‘I’m surprised at you, saying that,’ said Bernard bitterly, ‘when it’s you who were the cause of it all. Refusing to come to my party and turning them all against me!’ He knew that what he was saying was unjust. He admitted to himself the truth of all that the Savage now said about the worthlessness of friends who could be turned by such slight causes into cruel enemies. But Bernard continued to feel a secret anger with the Savage in spite of the real affection that he had for him.
Bernard’s other friend was Helmholtz Watson, suffering like himself because of his individual, non-conditioned ideas. Helmholtz had been officially warned that some verses that he had written and read out to a class of students at the College of Emotional Engineering were dangerous and must not be repeated. The verses were in praise of silence, of the state of being alone and able to enjoy one’s own thoughts and feelings. The students had reported him to the Principal. ‘I’m not surprised,’ said Bernard. ‘It’s quite against all their sleep-teaching. Remember, they’ve had at least a quarter of a million warnings against wanting to be alone.’
‘I know. But I thought I’d like to see what the effect would be.’
‘Well, you’ve seen now.’
Helmholtz laughed. ‘I feel,’ he said after a silence, ‘as though I were just beginning to have something to write about. As though I were just beginning to use that secret power that I’ve got inside me. Something seems to be coming to me.’ In spite of all his troubles he seemed, Bernard thought, deeply happy.
Helmholtz and the Savage formed a liking for each other at once.
Helmholtz read out the verses that had caused him to be warned by the Principal. The Savage replied by reading some lines from his old book that excited Helmholtz as he had never been excited before in his life; but Helmholtz simply could not understand the story of Romeo and Juliet when John read out the play to him with deep emotion (seeing himself all the time as Romeo and Lenina as Juliet). Helmholtz shouted with laughter at the idea of a father and mother (disgusting words anyway) forcing the daughter to have someone she didn’t want! And the stupid girl not saying that she was having someone else whom (for the moment, at any rate) she preferred. The situation was so dirty and at the same time so funny that Helmholtz laughed till the tears ran down his face in streams. The Savage looked at him angrily, closed his book, got up from his chair and locked it away in its drawer.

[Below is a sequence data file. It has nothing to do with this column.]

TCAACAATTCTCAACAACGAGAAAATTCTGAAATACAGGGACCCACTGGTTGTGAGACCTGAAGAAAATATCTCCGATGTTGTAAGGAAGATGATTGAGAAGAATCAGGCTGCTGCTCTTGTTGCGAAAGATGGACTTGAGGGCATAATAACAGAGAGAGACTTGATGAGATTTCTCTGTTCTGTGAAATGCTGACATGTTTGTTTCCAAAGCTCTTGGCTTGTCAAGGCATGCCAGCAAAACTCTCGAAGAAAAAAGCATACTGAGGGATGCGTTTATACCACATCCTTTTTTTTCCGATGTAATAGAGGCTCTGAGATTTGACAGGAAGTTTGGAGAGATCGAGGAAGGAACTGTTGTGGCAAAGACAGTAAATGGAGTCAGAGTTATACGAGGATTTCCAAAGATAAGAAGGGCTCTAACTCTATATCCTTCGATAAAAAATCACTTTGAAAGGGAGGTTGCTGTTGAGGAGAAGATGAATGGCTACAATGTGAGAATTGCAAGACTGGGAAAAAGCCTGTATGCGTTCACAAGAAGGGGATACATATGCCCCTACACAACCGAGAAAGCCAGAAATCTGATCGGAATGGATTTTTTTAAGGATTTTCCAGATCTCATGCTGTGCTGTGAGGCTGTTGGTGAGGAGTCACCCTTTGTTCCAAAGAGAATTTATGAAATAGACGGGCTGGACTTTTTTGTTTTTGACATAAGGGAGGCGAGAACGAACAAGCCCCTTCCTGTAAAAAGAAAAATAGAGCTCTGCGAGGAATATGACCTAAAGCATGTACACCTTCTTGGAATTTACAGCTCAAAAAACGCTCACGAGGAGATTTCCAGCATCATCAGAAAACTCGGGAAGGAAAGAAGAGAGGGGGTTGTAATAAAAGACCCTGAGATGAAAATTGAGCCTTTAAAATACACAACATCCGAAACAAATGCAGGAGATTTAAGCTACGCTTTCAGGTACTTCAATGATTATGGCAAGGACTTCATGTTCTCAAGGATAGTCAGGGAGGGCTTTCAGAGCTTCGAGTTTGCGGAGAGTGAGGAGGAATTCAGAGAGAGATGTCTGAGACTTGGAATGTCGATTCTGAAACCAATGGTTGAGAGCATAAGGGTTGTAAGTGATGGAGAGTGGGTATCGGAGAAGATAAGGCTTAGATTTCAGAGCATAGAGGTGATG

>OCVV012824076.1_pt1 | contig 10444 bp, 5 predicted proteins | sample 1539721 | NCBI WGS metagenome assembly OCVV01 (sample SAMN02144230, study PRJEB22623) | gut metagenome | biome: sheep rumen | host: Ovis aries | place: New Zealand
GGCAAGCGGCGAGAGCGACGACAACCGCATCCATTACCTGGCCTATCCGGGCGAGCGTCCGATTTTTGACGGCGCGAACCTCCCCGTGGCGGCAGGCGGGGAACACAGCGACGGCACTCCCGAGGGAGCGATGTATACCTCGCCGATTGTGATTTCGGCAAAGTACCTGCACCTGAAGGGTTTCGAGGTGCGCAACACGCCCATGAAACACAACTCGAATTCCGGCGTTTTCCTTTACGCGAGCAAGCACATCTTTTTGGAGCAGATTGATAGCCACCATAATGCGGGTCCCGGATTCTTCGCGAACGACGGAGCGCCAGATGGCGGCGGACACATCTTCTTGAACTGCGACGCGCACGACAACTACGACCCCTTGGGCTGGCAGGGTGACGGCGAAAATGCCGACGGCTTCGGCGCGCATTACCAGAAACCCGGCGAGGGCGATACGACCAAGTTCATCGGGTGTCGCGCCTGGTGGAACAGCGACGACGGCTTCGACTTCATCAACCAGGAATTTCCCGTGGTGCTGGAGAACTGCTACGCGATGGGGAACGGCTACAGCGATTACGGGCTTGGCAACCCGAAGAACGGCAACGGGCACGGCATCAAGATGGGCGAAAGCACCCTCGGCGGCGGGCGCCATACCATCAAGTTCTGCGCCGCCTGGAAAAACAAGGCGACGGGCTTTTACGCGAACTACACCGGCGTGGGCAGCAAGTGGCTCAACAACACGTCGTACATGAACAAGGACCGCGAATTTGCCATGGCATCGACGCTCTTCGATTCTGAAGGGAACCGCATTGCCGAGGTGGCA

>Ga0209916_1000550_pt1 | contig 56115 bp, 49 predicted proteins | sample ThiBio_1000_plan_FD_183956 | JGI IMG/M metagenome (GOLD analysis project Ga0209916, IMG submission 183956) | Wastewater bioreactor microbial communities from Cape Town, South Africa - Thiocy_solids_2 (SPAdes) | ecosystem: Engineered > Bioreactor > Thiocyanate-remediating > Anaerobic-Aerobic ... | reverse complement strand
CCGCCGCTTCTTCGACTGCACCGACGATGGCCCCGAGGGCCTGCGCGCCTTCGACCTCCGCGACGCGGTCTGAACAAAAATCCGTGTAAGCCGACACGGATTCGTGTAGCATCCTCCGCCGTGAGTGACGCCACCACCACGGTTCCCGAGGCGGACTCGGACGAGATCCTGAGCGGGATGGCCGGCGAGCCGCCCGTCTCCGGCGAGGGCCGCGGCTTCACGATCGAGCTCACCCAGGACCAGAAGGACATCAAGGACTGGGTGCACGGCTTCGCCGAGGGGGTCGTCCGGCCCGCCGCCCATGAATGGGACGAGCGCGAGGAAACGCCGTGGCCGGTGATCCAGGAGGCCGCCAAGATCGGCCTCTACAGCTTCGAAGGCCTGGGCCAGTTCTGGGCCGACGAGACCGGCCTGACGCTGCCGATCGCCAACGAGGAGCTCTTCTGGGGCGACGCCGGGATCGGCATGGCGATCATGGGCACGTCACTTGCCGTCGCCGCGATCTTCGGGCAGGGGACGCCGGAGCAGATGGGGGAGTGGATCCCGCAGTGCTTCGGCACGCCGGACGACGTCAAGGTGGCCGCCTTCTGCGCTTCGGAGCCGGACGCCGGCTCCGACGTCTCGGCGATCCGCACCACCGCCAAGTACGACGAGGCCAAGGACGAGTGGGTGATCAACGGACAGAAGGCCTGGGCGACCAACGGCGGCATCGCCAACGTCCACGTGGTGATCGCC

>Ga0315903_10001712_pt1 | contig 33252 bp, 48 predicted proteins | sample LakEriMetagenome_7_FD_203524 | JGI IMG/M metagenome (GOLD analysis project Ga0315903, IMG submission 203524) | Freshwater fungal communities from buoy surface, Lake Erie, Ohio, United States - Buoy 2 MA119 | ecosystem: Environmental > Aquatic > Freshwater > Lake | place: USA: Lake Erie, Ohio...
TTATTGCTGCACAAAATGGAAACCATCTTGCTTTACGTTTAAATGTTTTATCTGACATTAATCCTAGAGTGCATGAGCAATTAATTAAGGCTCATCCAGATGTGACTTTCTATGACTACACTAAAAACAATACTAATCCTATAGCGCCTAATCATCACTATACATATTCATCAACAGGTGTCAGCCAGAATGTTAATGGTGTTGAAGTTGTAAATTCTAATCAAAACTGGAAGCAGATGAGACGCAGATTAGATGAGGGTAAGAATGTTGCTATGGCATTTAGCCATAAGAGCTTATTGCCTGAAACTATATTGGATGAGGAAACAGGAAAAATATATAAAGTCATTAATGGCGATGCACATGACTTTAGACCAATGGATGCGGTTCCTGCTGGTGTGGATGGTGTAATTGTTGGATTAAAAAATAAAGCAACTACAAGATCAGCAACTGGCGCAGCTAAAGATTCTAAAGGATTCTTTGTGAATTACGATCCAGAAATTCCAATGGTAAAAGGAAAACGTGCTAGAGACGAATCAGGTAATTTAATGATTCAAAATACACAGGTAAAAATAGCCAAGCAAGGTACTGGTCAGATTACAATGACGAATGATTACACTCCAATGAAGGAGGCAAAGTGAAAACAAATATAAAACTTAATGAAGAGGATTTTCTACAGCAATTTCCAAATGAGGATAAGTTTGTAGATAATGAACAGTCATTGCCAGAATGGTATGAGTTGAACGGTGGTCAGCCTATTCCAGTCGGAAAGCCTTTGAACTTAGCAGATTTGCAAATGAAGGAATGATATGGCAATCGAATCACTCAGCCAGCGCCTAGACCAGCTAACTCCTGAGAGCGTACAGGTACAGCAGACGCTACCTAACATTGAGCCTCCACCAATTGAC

‘And yet,’ said Helmholtz when, having got back breath enough to apologize, he managed to persuade the Savage to listen to his explanations, ‘I know quite well that one needs mad, impossible situations like that. One can’t write really well about anything else. Why was the old fellow such a wonderful propaganda writer? Because he had so many really strong feelings, so many strange ideas to get excited about. You’ve got to be hurt and upset. Otherwise you can’t think of the really good phrases, those that strike at the mind and the heart and live in the memory. But fathers and mothers! You can’t expect me to be serious about fathers and mothers. And who’s going to get excited about a boy having a girl or not having her?’ (The Savage looked offended, but Helmholtz, who was looking thoughtfully at the door, saw nothing.) ‘No,’ he decided, ‘it won’t do. We need some other kind of madness, some other kind of emotion to take possession of our minds and become the master of our imagination. But what? Where can I find it?’ He was silent. Then, shaking his head, ‘I don’t know, ‘he said at last, ‘I don’t know.’